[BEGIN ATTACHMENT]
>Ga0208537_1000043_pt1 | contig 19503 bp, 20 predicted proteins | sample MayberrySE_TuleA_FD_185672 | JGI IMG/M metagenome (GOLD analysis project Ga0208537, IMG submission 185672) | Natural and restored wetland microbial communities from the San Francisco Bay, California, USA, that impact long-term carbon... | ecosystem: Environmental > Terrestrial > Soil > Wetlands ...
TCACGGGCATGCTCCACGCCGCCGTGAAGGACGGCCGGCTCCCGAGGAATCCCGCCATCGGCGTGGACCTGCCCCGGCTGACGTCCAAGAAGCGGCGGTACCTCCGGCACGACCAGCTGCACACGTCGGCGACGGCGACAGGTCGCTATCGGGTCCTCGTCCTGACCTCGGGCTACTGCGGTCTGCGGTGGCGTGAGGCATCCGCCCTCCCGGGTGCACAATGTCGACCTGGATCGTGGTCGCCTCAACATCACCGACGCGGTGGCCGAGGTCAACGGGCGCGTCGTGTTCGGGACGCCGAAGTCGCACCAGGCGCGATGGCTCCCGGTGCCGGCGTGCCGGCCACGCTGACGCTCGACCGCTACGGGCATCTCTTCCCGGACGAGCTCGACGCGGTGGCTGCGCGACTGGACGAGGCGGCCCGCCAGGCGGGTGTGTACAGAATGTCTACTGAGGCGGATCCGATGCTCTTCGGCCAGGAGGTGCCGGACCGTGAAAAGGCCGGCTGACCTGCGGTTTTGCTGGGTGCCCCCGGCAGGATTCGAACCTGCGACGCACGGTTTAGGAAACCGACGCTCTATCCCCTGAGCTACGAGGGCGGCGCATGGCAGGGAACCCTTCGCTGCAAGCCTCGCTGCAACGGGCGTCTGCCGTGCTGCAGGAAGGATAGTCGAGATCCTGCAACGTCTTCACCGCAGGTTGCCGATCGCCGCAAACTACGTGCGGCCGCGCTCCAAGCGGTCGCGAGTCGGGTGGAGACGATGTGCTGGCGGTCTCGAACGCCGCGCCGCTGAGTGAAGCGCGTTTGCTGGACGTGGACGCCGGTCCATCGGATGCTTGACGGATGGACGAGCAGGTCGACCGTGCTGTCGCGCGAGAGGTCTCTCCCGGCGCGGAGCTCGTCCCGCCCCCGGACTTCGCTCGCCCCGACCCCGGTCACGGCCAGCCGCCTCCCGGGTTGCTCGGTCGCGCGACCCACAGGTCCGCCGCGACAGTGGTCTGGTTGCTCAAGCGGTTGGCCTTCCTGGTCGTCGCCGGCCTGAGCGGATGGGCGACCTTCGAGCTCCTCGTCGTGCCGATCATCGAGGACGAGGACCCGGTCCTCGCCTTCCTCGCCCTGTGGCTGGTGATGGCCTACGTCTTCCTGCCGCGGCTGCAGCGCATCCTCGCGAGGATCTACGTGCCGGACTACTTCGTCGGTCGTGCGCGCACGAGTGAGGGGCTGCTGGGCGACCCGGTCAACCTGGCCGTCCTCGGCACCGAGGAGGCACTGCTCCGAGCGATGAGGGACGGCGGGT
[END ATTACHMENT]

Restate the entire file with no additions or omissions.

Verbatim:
>Ga0208537_1000043_pt1 | contig 19503 bp, 20 predicted proteins | sample MayberrySE_TuleA_FD_185672 | JGI IMG/M metagenome (GOLD analysis project Ga0208537, IMG submission 185672) | Natural and restored wetland microbial communities from the San Francisco Bay, California, USA, that impact long-term carbon... | ecosystem: Environmental > Terrestrial > Soil > Wetlands ...
TCACGGGCATGCTCCACGCCGCCGTGAAGGACGGCCGGCTCCCGAGGAATCCCGCCATCGGCGTGGACCTGCCCCGGCTGACGTCCAAGAAGCGGCGGTACCTCCGGCACGACCAGCTGCACACGTCGGCGACGGCGACAGGTCGCTATCGGGTCCTCGTCCTGACCTCGGGCTACTGCGGTCTGCGGTGGCGTGAGGCATCCGCCCTCCCGGGTGCACAATGTCGACCTGGATCGTGGTCGCCTCAACATCACCGACGCGGTGGCCGAGGTCAACGGGCGCGTCGTGTTCGGGACGCCGAAGTCGCACCAGGCGCGATGGCTCCCGGTGCCGGCGTGCCGGCCACGCTGACGCTCGACCGCTACGGGCATCTCTTCCCGGACGAGCTCGACGCGGTGGCTGCGCGACTGGACGAGGCGGCCCGCCAGGCGGGTGTGTACAGAATGTCTACTGAGGCGGATCCGATGCTCTTCGGCCAGGAGGTGCCGGACCGTGAAAAGGCCGGCTGACCTGCGGTTTTGCTGGGTGCCCCCGGCAGGATTCGAACCTGCGACGCACGGTTTAGGAAACCGACGCTCTATCCCCTGAGCTACGAGGGCGGCGCATGGCAGGGAACCCTTCGCTGCAAGCCTCGCTGCAACGGGCGTCTGCCGTGCTGCAGGAAGGATAGTCGAGATCCTGCAACGTCTTCACCGCAGGTTGCCGATCGCCGCAAACTACGTGCGGCCGCGCTCCAAGCGGTCGCGAGTCGGGTGGAGACGATGTGCTGGCGGTCTCGAACGCCGCGCCGCTGAGTGAAGCGCGTTTGCTGGACGTGGACGCCGGTCCATCGGATGCTTGACGGATGGACGAGCAGGTCGACCGTGCTGTCGCGCGAGAGGTCTCTCCCGGCGCGGAGCTCGTCCCGCCCCCGGACTTCGCTCGCCCCGACCCCGGTCACGGCCAGCCGCCTCCCGGGTTGCTCGGTCGCGCGACCCACAGGTCCGCCGCGACAGTGGTCTGGTTGCTCAAGCGGTTGGCCTTCCTGGTCGTCGCCGGCCTGAGCGGATGGGCGACCTTCGAGCTCCTCGTCGTGCCGATCATCGAGGACGAGGACCCGGTCCTCGCCTTCCTCGCCCTGTGGCTGGTGATGGCCTACGTCTTCCTGCCGCGGCTGCAGCGCATCCTCGCGAGGATCTACGTGCCGGACTACTTCGTCGGTCGTGCGCGCACGAGTGAGGGGCTGCTGGGCGACCCGGTCAACCTGGCCGTCCTCGGCACCGAGGAGGCACTGCTCCGAGCGATGAGGGACGGCGGGT